All Blacks top the pile

New Zealand have arrived at the 2007 Rugby World Cup as clear favourites - and it is difficult to disagree with their status.

New Zealand have arrived at the 2007 Rugby World Cup as clear favourites - and it is difficult to disagree with their status.

Given the way they have played over the past two years, the All Blacks fully justify that tag.

While they maybe have not played as well this year as during the previous season, Richie McCaw's team remain the best side in the world.

Pressure though, is a funny thing, and the likes of France, South Africa and Australia all know they can beat the All Blacks on a one-off occasion.

Australia, if everything goes to plan from their perspective, will meet New Zealand in the semi-finals.

Given the Wallabies' memorable victory over them at the same stage four years ago in Sydney, it is exactly the time of the tournament when they would want to play them, and then you could have France against South Africa in the other semi, which would be one hell of a game.

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France know that every host nation, apart from Wales in 1999, has reached the World Cup final, and if they can handle such huge expectation then they are in with a great chance.

I feel that centre Yannick Jauzion and flanker Serge Betsen are such key players for them, while the half-back combination of David Skrela and Pierre Mignoni has shown it is capable of controlling a game. On top of that, there is no doubt France can handle the physicality.

South Africa look the most physically powerful team - they always do - and I don't believe they will deviate from their established power game.

The Springboks have a big defence and a big pack, although maybe in the 10 and 12 positions they haven't yet shown the creativity that will be needed in the key games.

As for the home nations challenge of England, Wales, Scotland and Ireland, then they are pretty much all in the same boat after under-performing during the recent round of World Cup warm-up games.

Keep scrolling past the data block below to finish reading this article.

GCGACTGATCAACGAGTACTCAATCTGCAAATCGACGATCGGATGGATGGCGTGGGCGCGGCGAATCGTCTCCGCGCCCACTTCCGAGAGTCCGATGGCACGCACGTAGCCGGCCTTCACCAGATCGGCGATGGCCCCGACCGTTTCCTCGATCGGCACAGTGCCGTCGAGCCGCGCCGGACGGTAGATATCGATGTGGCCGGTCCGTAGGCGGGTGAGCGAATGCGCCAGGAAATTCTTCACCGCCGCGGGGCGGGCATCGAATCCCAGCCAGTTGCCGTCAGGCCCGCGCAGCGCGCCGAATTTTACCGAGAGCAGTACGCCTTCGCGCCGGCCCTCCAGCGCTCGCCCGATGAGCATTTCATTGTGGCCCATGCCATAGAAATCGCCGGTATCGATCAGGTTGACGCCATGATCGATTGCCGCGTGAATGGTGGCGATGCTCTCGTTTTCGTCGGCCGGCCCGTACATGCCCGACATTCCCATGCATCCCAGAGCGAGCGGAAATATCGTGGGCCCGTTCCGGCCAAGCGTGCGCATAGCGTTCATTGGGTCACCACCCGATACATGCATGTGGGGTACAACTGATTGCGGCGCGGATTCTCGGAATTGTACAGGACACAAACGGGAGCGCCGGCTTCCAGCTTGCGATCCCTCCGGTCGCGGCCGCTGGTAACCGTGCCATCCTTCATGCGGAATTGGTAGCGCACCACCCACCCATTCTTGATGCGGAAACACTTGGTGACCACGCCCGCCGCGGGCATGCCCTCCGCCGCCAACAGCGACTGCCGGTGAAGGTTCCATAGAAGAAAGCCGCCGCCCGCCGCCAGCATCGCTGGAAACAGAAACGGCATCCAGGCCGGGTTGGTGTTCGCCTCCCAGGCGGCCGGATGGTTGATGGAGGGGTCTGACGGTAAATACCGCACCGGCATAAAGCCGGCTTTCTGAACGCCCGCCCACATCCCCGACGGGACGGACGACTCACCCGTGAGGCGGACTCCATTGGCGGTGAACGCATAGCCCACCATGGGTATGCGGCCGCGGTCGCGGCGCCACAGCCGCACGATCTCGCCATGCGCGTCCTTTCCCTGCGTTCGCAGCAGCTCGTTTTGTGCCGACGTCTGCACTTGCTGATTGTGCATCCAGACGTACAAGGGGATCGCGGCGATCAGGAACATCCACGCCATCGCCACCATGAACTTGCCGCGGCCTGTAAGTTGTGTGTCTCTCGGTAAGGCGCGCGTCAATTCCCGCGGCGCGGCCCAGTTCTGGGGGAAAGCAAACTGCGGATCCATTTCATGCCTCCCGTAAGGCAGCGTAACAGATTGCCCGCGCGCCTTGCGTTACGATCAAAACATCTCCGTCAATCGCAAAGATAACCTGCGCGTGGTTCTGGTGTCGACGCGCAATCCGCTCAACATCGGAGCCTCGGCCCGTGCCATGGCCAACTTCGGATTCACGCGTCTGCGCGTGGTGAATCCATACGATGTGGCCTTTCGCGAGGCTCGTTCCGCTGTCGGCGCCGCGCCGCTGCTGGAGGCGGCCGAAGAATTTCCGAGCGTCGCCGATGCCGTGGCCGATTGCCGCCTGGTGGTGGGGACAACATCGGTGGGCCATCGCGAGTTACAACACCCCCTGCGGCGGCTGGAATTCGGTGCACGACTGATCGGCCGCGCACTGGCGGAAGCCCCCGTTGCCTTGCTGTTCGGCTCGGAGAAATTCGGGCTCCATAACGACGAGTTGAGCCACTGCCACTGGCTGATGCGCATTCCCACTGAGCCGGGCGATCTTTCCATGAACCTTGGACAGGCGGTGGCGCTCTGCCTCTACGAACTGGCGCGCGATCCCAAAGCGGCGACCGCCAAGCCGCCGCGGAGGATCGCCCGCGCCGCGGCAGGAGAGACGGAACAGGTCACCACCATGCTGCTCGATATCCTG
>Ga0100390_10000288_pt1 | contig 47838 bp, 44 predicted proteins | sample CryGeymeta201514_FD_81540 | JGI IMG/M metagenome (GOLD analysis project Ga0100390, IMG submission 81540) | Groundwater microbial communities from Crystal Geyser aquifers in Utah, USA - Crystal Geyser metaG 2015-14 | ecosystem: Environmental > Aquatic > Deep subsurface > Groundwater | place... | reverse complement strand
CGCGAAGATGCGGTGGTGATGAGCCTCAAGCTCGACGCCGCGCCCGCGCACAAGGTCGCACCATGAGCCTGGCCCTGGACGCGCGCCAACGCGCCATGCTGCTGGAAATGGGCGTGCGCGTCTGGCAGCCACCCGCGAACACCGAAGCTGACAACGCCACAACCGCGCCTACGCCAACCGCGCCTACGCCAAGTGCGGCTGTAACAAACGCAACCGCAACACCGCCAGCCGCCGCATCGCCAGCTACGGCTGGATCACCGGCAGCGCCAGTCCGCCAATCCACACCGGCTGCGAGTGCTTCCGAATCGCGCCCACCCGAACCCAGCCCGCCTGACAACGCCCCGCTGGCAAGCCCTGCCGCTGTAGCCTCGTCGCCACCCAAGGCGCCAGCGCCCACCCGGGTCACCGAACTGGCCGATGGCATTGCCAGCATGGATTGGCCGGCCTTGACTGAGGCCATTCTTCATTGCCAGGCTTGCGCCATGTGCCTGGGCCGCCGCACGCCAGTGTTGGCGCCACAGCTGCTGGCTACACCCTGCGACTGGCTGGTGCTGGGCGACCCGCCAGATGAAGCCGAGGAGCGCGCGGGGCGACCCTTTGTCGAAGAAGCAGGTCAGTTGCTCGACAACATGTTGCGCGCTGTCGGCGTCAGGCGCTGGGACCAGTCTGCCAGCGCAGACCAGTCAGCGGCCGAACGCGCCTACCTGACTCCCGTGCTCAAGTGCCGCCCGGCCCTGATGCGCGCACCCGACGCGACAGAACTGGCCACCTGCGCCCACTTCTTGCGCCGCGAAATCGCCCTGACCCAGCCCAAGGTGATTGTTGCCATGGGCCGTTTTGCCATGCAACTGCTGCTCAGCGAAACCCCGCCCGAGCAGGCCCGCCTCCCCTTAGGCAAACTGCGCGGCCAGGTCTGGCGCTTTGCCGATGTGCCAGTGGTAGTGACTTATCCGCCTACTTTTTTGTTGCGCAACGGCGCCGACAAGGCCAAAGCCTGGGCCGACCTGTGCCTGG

All four countries need to step things up, but this is the World Cup, and I am sure they will.

They have all got games in which to try to gel before facing the big matches in their pools.

A lot has been said and written about defending champions England, and next week's clash against South Africa will probably decide who finishes top of Pool A.

Whatever people might think about England and their World Cup prospects, on paper they possess the game to beat South Africa - a big pack and a great kicker in Jonny Wilkinson, although it is to be hope that his ankle injury will not keep him out for too long.

Wales coach Gareth Jenkins has always said that he should be judged on the World Cup, and his team must look to play with tempo and confidence.

There were rumours of unrest in the Wales camp when Steve Hansen was coach, then during Mike Ruddock's reign and now with Gareth Jenkins, but World Cups don't happen very often and it is up to everyone to rally around.

The players seem to think the world is against them for some reason, but when Wales won the Grand Slam in 2005 they looked a happy group. They played with smiles on their faces, and there needs to be that feeling of goodwill again.

Scotland were solid up front in beating Ireland last month, but then against South Africa they were found wanting defensively.

The Scots seem to lack a bit of confidence behind the scrum to finish things off, and they have to be more clinical in that area, especially as I think they will struggle to cope with the Italian pack during what is likely to be a winner-takes-all pool clash in St Etienne later this month.

Ireland's forwards will need to meet their challenge - but they have always answered those questions in the past - although I think it will be between Ireland and Argentina to see who qualifies with France from Pool D.

For me, it is South Africa, France, New Zealand and Australia in the semi-finals, with the prospect of a France versus New Zealand final in Paris on October 20.